We cautiously approached the house which only had a dirt driveway and and old ford truck in it. Through the pouring rain, we could see a doorway with a bunch of older gentlemen standing behind it in mid conversation. We walked up and gently knocked on the glass and immediately the fellow next to the door opens it up and asks, "Are y'all the Mormons?"
As if the white shirt, tie, and black plaque that reads 'Church of Jesus Christ of Latter Day Saints' wasn't enough of a giveaway, I replied, "yes we are, we're here to give brother Alvarez a blessing."
Immediately a fellow wearing an old army hat, horn rim glasses, and a white mustache peered from behind the door.
He kept his long, snow colored, hair in a ponytail and sat confined in his wheelchair. A tube hanged under his nose and connected to an apparatus that pumped pure oxygen into his lungs. The machine hissed like a cold snake every few moments
The other fellow let us into the cramped room that had apparently been serving as Richard's bedroom for who knows how long. None of the men in room, including Alvarez, were members of the church. Apparently it was the family of Richard's brother that had suggested that they call the missionaries and ask for a blessing. Richard then proceeded to tell us about how he was diagnosed with some malignant cancer due to being exposed to Agent Orange in the Vietnam war. He had gotten MRI's back a couple day prior to calling us and he was told that he only had a couple weeks left to live.
|Agent Orange or Herbicide Orange (HO) is one of the herbicides and defoliants used by the U.S. military as part of its herbicidal warfare program, Operation Ranch Hand, during the Vietnam War from 1961 to 1971.|
He then proceeded to tell us that he is at peace with himself and just wants a blessing of peace and comfort during his final weeks of mortality. I'm the senior companion so I was the lucky duck that got to be the voice in the blessing. The room was dead silent as I offered a blessing of peace upon this dear man's head. Every few sentences punctuated by the hissing of that machine that made me think death itself was standing in the room with us. Waiting. In the end, it was a good blessing and the spirit filled the room after we finished, chasing away the gloom of death. We talked for a bit afterwards about what be believe as mormons and we gave him a Book of Mormon to read. He was excited to start on the new literature.
We stepped out of the cramped bedroom and Richard's brother comes out with us into the rain. He's teary eyed and tells us that he knows what he needs to do. He had contact with the missionaries before and had even taken the discussions, but he tells us that he is going to get baptized after he got back home to Texas. He thanks us repeatedly for our service and we bear testimony that the gospel is true and can help him in his own life just as he witnessed the gospel work in the life of his brother. It was a somber conversation, but spiritual as well.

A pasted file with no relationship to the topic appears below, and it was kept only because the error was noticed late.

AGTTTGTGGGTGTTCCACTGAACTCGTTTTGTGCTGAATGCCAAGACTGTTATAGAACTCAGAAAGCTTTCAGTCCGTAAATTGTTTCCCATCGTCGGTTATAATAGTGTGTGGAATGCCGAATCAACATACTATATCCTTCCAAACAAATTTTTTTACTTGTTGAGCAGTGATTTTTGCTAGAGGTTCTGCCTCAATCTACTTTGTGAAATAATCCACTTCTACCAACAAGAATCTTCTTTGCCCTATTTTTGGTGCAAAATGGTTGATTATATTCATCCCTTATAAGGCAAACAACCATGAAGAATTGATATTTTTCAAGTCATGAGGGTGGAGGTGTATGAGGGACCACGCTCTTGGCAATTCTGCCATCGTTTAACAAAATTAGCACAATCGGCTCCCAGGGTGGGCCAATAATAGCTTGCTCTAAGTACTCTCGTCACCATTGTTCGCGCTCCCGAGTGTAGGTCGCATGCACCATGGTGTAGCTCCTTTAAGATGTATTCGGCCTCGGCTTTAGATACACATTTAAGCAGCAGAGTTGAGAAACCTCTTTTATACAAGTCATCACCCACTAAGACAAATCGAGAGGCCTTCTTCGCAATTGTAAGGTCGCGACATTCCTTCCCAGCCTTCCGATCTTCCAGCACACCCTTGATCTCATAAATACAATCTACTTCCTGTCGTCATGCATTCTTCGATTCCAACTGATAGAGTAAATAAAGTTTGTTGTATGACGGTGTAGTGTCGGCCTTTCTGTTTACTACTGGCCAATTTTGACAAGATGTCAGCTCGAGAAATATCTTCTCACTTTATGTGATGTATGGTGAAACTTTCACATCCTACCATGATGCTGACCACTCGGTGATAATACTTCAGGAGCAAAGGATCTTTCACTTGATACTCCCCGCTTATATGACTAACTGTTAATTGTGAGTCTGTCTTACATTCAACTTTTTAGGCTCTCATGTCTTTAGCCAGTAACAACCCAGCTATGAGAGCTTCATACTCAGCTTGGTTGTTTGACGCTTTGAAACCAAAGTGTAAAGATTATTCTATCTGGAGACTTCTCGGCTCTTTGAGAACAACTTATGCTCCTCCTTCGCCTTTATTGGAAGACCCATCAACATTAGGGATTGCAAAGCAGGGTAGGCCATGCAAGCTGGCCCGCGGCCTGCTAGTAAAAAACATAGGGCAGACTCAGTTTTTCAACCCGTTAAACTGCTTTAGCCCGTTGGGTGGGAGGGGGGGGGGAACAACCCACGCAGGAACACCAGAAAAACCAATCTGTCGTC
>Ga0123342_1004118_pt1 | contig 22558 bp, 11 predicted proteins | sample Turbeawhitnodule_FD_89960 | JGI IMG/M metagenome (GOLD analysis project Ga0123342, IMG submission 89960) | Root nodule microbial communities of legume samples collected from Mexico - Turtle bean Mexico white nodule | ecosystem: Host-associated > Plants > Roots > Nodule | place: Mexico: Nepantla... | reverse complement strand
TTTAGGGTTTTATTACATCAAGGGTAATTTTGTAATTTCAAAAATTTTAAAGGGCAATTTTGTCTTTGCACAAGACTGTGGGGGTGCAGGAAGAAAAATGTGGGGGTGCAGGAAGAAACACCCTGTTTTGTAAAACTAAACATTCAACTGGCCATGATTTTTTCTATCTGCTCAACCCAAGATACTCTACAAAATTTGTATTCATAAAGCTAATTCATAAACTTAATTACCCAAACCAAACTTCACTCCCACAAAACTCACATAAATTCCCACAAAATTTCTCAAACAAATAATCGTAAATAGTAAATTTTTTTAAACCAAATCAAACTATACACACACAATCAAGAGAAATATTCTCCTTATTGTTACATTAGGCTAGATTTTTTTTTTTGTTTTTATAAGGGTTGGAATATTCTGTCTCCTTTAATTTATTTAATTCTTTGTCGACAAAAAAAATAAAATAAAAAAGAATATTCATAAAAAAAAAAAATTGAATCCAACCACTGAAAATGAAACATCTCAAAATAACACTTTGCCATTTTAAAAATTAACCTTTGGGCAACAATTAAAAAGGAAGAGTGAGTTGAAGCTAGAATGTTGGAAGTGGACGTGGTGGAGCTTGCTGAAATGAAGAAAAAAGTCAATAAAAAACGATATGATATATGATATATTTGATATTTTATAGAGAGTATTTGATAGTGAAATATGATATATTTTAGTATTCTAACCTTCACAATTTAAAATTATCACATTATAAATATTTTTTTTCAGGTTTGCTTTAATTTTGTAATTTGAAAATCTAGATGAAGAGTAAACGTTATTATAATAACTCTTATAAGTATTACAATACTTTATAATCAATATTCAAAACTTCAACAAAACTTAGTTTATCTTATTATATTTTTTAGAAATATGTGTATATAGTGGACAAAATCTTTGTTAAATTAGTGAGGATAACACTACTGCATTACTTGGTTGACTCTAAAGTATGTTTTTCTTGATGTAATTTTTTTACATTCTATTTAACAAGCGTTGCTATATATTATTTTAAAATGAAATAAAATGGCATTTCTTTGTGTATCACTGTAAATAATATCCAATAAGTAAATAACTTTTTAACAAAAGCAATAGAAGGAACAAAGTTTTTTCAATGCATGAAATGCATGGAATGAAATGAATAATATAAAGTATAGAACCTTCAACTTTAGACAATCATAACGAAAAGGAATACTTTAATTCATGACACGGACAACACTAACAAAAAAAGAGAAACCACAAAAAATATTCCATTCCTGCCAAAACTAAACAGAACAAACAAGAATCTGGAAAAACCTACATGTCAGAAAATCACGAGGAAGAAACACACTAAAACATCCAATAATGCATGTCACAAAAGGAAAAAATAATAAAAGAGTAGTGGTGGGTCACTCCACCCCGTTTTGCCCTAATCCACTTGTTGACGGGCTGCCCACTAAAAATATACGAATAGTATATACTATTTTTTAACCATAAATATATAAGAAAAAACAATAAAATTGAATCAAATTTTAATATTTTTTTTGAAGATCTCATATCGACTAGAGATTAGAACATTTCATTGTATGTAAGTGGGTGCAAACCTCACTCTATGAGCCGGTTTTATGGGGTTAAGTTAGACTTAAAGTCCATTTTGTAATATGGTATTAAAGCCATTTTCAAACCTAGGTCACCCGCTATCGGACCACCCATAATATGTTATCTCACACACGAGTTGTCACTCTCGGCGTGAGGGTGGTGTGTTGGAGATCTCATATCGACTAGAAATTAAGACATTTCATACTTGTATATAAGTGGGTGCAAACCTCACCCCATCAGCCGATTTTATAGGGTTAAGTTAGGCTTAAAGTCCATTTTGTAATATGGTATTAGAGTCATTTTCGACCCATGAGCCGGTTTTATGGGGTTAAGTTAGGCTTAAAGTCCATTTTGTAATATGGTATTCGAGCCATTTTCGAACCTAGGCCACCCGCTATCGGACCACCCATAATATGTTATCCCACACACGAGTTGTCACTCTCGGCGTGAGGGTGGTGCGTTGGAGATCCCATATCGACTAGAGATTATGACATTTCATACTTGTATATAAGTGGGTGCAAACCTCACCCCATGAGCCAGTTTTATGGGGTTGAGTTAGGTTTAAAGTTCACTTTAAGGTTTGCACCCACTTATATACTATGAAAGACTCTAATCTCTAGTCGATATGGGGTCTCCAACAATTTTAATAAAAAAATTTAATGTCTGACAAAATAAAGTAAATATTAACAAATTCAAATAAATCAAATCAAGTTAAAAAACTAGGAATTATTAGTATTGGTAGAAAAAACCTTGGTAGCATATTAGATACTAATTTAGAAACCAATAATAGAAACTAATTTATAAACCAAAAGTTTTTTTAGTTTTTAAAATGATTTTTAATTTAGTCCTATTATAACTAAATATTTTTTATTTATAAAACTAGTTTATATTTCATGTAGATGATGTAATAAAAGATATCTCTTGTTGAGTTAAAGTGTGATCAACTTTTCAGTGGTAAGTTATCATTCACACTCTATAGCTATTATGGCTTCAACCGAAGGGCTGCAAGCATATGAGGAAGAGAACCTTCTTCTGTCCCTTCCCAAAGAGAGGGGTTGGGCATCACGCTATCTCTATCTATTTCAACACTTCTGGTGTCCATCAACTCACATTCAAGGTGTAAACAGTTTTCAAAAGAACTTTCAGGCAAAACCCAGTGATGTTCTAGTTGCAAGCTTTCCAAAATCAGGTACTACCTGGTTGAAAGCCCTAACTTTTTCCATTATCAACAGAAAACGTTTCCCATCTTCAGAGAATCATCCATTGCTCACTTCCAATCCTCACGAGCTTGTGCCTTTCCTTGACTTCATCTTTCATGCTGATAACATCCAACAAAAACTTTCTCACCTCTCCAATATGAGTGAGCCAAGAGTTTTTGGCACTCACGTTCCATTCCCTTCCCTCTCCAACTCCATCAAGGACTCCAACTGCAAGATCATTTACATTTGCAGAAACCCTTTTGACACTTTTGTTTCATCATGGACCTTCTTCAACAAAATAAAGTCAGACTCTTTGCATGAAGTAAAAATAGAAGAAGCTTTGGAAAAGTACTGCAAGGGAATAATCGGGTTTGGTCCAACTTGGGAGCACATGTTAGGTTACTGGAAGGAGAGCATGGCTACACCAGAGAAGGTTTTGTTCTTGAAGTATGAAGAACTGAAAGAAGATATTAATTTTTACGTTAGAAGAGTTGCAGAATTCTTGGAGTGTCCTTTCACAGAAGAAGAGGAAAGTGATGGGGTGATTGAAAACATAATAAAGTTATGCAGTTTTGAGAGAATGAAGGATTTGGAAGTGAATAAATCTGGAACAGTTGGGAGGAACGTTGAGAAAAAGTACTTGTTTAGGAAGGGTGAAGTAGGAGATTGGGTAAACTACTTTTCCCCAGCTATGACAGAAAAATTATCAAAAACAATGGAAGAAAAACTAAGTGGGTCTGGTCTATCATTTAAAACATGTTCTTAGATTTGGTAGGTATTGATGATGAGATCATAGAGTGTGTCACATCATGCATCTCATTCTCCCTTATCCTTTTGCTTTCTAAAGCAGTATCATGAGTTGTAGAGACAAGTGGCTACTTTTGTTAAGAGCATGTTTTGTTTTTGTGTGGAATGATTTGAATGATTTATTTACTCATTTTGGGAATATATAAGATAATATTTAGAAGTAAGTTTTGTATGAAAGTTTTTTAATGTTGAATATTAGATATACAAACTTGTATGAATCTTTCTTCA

I've had unique opportunity to come into acquaintance with Death a couple of times on my mission, likewise, I've been able to recognize the unique effects that she tends to have on people. Death is a profound, unforgiving, teacher. By which I mean that she reminds us of what's important in life and what we can do to improve in a rather forceful nature. She takes us by the neck with her frozen grasp and forces us to look into the casket, graveley whispering in our ears, "You see that? That'll be you in a few decades. Are you ready?"
It's a stark reminder of what's important in life.
What puzzled me was that Richard Alvarez was completely ok with the fact that he was going to die. It didn't seem to faze him in the least, in fact he told us that he was ready to die. That he had lived his life and was ready for the next step. At the time, it seemed impossible for anyone to be ready to face the great beyond with such peace and without being properly baptized. (We as missionaries tend to get in this tunnel vision where no one can possibly be happy without the restored gospel of Jesus Christ)
But I made a realization later on. That each one of us is placed in a life that God knows we can handle. Just as we have differing abilities and talents in this life, so too we had them in the life before this one. In the premortal life, we had identities and the ability to choose for ourselves. That's one of the reasons that you're reading this, you chose to come to earth and receive a body. You chose to come to earth and experience mortality. However, it's a fundamental fact that human beings don't all perform at the exact same level. There are some that can handle more than others. God took this into consideration when we were given our assignments for mortality.
|I wanna go here|
Some of us wouldn't be able to handle very much. Just the commandments would be hard for us to follow, and so God assigned those people who could handle the bear minimum to places where the Gospel was an unknown thing. Third world countries where we would only be judged by our ability to survive and do good to others in the process. There were others of God's children that could handle more. Maybe being in a first world country where they could learn about his gospel and strive to live according to all the commandments of God. There's a lot more to be lost because of the temptations of Satan, but so much more can be gained if they are faithful. Again it's all based on what we can handle.
We all are given a place in this world. The trials that we pass through are meant to test and to try us, but never overwhelm us. God gives no commandment to his children save he prepares a way for them to keep it. I know that he loves each of us and has put us in our lives to test us, but never make us fail.